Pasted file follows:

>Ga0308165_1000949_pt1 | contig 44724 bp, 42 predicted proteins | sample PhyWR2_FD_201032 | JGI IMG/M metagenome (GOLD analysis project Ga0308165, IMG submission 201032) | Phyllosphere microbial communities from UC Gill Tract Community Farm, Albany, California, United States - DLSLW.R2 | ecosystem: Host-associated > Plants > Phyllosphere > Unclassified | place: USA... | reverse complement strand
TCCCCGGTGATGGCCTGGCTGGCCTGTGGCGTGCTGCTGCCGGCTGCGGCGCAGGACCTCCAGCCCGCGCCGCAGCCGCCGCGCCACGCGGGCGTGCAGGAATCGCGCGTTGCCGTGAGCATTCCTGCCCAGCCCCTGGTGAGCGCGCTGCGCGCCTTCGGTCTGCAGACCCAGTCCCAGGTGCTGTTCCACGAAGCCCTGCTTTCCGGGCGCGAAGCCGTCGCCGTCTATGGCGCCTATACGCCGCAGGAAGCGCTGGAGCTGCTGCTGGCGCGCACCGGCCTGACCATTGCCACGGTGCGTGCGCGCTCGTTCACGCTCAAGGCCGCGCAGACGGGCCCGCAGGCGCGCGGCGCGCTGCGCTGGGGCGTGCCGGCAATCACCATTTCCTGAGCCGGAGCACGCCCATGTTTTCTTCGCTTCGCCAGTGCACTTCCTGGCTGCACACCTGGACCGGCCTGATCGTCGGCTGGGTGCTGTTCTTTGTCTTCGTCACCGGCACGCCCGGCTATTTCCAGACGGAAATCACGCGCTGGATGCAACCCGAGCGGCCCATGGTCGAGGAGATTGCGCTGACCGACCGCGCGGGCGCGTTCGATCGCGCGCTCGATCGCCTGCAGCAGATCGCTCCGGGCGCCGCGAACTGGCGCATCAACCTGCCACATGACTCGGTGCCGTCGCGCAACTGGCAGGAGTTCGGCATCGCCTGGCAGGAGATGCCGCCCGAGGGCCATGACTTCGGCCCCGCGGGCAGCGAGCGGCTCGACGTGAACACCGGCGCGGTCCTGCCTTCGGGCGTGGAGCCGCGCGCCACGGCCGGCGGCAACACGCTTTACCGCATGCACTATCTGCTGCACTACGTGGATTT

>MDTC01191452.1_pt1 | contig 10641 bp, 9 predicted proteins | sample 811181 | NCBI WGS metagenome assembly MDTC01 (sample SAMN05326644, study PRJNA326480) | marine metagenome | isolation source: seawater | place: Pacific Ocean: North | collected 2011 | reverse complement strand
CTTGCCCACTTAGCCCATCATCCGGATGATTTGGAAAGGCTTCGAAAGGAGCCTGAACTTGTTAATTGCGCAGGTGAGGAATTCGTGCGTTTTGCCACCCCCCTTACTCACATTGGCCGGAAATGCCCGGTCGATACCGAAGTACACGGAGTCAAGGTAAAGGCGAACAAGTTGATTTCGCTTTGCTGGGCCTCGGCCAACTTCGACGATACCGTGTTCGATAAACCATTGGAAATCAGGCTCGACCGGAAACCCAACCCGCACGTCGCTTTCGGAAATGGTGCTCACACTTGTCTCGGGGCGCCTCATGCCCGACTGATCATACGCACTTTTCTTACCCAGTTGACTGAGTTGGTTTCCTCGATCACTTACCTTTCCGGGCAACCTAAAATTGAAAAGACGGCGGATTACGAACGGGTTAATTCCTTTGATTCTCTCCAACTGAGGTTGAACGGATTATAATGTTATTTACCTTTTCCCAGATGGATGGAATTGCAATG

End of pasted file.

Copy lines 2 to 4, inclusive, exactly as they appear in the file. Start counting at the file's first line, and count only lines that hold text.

TCCCCGGTGATGGCCTGGCTGGCCTGTGGCGTGCTGCTGCCGGCTGCGGCGCAGGACCTCCAGCCCGCGCCGCAGCCGCCGCGCCACGCGGGCGTGCAGGAATCGCGCGTTGCCGTGAGCATTCCTGCCCAGCCCCTGGTGAGCGCGCTGCGCGCCTTCGGTCTGCAGACCCAGTCCCAGGTGCTGTTCCACGAAGCCCTGCTTTCCGGGCGCGAAGCCGTCGCCGTCTATGGCGCCTATACGCCGCAGGAAGCGCTGGAGCTGCTGCTGGCGCGCACCGGCCTGACCATTGCCACGGTGCGTGCGCGCTCGTTCACGCTCAAGGCCGCGCAGACGGGCCCGCAGGCGCGCGGCGCGCTGCGCTGGGGCGTGCCGGCAATCACCATTTCCTGAGCCGGAGCACGCCCATGTTTTCTTCGCTTCGCCAGTGCACTTCCTGGCTGCACACCTGGACCGGCCTGATCGTCGGCTGGGTGCTGTTCTTTGTCTTCGTCACCGGCACGCCCGGCTATTTCCAGACGGAAATCACGCGCTGGATGCAACCCGAGCGGCCCATGGTCGAGGAGATTGCGCTGACCGACCGCGCGGGCGCGTTCGATCGCGCGCTCGATCGCCTGCAGCAGATCGCTCCGGGCGCCGCGAACTGGCGCATCAACCTGCCACATGACTCGGTGCCGTCGCGCAACTGGCAGGAGTTCGGCATCGCCTGGCAGGAGATGCCGCCCGAGGGCCATGACTTCGGCCCCGCGGGCAGCGAGCGGCTCGACGTGAACACCGGCGCGGTCCTGCCTTCGGGCGTGGAGCCGCGCGCCACGGCCGGCGGCAACACGCTTTACCGCATGCACTATCTGCTGCACTACGTGGATTT

>MDTC01191452.1_pt1 | contig 10641 bp, 9 predicted proteins | sample 811181 | NCBI WGS metagenome assembly MDTC01 (sample SAMN05326644, study PRJNA326480) | marine metagenome | isolation source: seawater | place: Pacific Ocean: North | collected 2011 | reverse complement strand
CTTGCCCACTTAGCCCATCATCCGGATGATTTGGAAAGGCTTCGAAAGGAGCCTGAACTTGTTAATTGCGCAGGTGAGGAATTCGTGCGTTTTGCCACCCCCCTTACTCACATTGGCCGGAAATGCCCGGTCGATACCGAAGTACACGGAGTCAAGGTAAAGGCGAACAAGTTGATTTCGCTTTGCTGGGCCTCGGCCAACTTCGACGATACCGTGTTCGATAAACCATTGGAAATCAGGCTCGACCGGAAACCCAACCCGCACGTCGCTTTCGGAAATGGTGCTCACACTTGTCTCGGGGCGCCTCATGCCCGACTGATCATACGCACTTTTCTTACCCAGTTGACTGAGTTGGTTTCCTCGATCACTTACCTTTCCGGGCAACCTAAAATTGAAAAGACGGCGGATTACGAACGGGTTAATTCCTTTGATTCTCTCCAACTGAGGTTGAACGGATTATAATGTTATTTACCTTTTCCCAGATGGATGGAATTGCAATG